“Well,” she said smiling. “You moved us here to this fucking outpost of the white man. Where’s your family? I’m sick and they aren’t doing shit.”

She left him there with the boy and the baby.

“Go put your sister away,” he said handing the baby to the boy. “I’m taking off for awhile. I need a drink. Watch your mother. Watch those pills. Hang on to them.”

The boy still had the bag with the pills he’d brought from the car. He took the girl upstairs to the crib. He could hear his mother singing.

You don’t love me, it’s plain
I should know, I’ll never wear your ring
I should hate you the whole night through
Instead of having sweet dreams about you

She emerged, her hair down, holding a can.

“Son,” she said. “Where’s the pills you picked up for mama?”

The boy was scared but sensed an advantage.

“What will you give me for them,” he asked.

She was a little stunned.

“You little bastard,” she said. “You give mama those pills.”

“If you give me one,” the boy said. “If they’re so good for you then they must be good for me.”

She wasn’t thinking anymore. Something else was working. She was bargaining with her own boy now.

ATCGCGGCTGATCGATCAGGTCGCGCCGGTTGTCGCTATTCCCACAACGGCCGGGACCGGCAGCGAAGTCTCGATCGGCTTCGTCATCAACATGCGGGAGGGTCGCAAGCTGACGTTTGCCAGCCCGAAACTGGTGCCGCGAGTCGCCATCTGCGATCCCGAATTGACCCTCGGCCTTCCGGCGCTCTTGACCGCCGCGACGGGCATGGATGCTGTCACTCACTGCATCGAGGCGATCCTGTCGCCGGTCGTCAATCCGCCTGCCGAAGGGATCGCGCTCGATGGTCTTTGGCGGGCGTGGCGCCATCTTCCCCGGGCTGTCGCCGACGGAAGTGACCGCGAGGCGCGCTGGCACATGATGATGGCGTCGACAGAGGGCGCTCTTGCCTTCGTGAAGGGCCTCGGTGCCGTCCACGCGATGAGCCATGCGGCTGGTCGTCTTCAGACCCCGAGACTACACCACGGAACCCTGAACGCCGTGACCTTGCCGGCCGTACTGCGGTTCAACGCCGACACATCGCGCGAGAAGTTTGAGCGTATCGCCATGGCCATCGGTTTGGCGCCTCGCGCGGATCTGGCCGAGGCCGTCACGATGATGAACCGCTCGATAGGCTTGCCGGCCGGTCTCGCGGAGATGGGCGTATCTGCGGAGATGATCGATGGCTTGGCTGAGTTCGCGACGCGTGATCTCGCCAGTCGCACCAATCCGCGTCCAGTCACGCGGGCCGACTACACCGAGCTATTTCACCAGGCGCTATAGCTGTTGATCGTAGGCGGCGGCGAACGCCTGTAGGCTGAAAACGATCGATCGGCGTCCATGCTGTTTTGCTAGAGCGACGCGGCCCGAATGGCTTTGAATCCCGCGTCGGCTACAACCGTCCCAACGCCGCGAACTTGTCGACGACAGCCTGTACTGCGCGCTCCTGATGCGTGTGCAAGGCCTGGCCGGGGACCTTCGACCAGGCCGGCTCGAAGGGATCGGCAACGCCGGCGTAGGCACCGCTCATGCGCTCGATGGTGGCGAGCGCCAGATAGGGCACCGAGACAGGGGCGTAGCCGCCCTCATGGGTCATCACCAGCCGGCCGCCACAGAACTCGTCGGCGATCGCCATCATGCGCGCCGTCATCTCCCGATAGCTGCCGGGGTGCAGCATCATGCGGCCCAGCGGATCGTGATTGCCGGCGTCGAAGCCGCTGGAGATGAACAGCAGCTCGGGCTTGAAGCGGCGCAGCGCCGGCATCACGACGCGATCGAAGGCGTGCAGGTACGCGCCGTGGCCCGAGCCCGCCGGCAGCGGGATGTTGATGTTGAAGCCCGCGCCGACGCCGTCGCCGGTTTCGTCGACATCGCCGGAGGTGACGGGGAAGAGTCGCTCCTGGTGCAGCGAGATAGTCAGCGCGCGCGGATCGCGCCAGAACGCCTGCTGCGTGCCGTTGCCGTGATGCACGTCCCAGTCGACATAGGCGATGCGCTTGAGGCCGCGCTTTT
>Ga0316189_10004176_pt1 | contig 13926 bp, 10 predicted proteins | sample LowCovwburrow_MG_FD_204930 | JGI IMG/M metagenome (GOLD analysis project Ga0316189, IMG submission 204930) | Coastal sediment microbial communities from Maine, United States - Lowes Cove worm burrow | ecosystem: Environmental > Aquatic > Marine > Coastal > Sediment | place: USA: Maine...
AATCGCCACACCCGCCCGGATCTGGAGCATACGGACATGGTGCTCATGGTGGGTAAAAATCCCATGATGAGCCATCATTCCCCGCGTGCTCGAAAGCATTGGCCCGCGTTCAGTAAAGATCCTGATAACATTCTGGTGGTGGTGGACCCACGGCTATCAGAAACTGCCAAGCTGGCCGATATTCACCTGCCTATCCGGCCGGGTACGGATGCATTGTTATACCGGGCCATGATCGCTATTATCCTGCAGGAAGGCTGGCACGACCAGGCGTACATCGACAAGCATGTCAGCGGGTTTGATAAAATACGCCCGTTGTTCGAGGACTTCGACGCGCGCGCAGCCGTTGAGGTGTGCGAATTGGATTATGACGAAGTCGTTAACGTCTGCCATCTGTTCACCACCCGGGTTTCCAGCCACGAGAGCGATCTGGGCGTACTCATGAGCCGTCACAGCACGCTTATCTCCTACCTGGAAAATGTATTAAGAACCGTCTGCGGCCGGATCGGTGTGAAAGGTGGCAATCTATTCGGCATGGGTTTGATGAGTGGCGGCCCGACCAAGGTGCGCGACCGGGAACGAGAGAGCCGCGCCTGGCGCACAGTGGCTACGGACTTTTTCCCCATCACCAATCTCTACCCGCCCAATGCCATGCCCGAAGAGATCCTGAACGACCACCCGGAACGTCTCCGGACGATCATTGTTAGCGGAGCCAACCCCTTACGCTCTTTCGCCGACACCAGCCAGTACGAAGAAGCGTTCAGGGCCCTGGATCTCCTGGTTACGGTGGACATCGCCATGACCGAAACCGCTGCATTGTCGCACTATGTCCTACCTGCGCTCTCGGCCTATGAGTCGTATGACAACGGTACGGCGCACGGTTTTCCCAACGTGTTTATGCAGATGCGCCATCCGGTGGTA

“Now wait a minute,” she said sitting on a chair and taking a brush from a table. She started to brush her hair. “Who do you think you are?”

She brushed and the boy waited.

“Fine,” she said. “Give them to me and I’ll give you one.”

They made the exchange.

“This is our secret, right?”

The boy nodded and went to his room. He could hear his mother singing Patsy Cline. He watched his baby sister sleeping. He looked at the pill.

“They call them, ‘The Blues’” he remembered his mother saying once about the pills. Now he had a sister. He hated it all. He put the pill in his mouth and swallowed it.

When he woke up, he was looking at his father looming over him, asking questions and slapping his face.

His mother was dead. He never understood why or how. He just knew it was his fault.

There is one way to escape and be prepared to meet the Lord
Give your heart and soul to Jesus, He will be your shield and sword
He will surely stand beside and you’ll never taste of death
For your soul will fly to safety and eternal peace and rest